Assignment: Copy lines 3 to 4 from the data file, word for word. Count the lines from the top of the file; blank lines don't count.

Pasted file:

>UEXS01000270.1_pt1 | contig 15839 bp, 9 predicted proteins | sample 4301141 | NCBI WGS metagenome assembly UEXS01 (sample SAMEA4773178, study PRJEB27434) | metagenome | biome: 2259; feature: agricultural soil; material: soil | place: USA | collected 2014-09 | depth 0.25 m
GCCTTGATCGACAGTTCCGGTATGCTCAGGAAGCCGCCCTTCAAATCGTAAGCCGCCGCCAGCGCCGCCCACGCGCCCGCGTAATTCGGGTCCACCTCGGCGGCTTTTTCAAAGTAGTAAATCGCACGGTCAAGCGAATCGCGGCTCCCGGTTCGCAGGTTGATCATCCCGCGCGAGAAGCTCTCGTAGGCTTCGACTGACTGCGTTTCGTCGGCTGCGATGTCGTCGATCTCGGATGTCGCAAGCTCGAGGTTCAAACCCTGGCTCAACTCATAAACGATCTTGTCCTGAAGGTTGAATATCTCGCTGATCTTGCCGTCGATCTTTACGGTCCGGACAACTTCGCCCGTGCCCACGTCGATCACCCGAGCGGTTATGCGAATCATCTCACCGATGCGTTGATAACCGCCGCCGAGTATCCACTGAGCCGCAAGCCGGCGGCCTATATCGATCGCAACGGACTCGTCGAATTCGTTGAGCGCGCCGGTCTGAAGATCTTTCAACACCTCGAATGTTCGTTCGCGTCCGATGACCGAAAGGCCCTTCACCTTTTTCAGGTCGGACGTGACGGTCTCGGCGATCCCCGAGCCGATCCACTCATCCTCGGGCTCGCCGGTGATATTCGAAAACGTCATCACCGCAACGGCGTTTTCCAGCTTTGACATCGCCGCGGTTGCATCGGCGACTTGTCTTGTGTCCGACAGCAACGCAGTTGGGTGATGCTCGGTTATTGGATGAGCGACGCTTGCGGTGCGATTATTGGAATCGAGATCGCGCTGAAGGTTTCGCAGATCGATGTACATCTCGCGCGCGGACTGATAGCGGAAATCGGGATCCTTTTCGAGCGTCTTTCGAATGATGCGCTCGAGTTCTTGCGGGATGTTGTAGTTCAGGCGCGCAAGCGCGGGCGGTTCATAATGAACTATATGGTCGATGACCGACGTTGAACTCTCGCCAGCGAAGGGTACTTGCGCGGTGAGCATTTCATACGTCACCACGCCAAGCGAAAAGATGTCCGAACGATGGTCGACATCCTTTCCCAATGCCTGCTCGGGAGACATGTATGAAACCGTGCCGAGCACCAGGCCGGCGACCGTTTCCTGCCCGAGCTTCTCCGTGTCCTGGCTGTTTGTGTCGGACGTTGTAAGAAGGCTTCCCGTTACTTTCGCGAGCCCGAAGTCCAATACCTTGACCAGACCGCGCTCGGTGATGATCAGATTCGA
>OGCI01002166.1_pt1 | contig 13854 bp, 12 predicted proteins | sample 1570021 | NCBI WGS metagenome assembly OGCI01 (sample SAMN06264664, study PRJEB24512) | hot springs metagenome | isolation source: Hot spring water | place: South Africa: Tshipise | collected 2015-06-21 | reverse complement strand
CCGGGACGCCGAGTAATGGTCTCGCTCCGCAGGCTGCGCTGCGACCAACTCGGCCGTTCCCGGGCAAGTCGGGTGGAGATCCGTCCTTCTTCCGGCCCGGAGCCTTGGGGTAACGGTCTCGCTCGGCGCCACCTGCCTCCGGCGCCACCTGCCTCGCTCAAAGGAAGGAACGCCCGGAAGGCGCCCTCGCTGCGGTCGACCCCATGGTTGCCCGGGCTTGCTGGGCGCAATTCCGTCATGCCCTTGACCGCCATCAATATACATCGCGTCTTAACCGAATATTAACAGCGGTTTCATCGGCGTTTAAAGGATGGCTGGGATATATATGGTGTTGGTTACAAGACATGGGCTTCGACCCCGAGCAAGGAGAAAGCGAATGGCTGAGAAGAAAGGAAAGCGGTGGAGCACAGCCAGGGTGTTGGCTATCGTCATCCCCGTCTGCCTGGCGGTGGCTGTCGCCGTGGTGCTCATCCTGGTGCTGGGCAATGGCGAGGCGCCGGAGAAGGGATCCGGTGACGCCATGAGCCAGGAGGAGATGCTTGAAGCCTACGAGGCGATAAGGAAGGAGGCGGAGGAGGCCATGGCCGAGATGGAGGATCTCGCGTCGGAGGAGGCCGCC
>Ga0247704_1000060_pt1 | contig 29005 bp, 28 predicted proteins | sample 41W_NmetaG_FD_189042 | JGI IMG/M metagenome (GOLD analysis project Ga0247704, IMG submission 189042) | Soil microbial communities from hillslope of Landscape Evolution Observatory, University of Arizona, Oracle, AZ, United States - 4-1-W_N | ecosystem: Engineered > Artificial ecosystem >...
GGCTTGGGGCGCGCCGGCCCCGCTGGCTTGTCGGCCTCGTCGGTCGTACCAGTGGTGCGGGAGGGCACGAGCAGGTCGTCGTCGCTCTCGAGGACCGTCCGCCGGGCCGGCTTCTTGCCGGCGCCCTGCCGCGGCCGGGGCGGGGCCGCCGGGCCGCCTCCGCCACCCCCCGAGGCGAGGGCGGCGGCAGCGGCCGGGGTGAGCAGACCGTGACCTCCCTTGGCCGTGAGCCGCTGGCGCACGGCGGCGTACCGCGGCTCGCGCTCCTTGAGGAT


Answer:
>OGCI01002166.1_pt1 | contig 13854 bp, 12 predicted proteins | sample 1570021 | NCBI WGS metagenome assembly OGCI01 (sample SAMN06264664, study PRJEB24512) | hot springs metagenome | isolation source: Hot spring water | place: South Africa: Tshipise | collected 2015-06-21 | reverse complement strand
CCGGGACGCCGAGTAATGGTCTCGCTCCGCAGGCTGCGCTGCGACCAACTCGGCCGTTCCCGGGCAAGTCGGGTGGAGATCCGTCCTTCTTCCGGCCCGGAGCCTTGGGGTAACGGTCTCGCTCGGCGCCACCTGCCTCCGGCGCCACCTGCCTCGCTCAAAGGAAGGAACGCCCGGAAGGCGCCCTCGCTGCGGTCGACCCCATGGTTGCCCGGGCTTGCTGGGCGCAATTCCGTCATGCCCTTGACCGCCATCAATATACATCGCGTCTTAACCGAATATTAACAGCGGTTTCATCGGCGTTTAAAGGATGGCTGGGATATATATGGTGTTGGTTACAAGACATGGGCTTCGACCCCGAGCAAGGAGAAAGCGAATGGCTGAGAAGAAAGGAAAGCGGTGGAGCACAGCCAGGGTGTTGGCTATCGTCATCCCCGTCTGCCTGGCGGTGGCTGTCGCCGTGGTGCTCATCCTGGTGCTGGGCAATGGCGAGGCGCCGGAGAAGGGATCCGGTGACGCCATGAGCCAGGAGGAGATGCTTGAAGCCTACGAGGCGATAAGGAAGGAGGCGGAGGAGGCCATGGCCGAGATGGAGGATCTCGCGTCGGAGGAGGCCGCC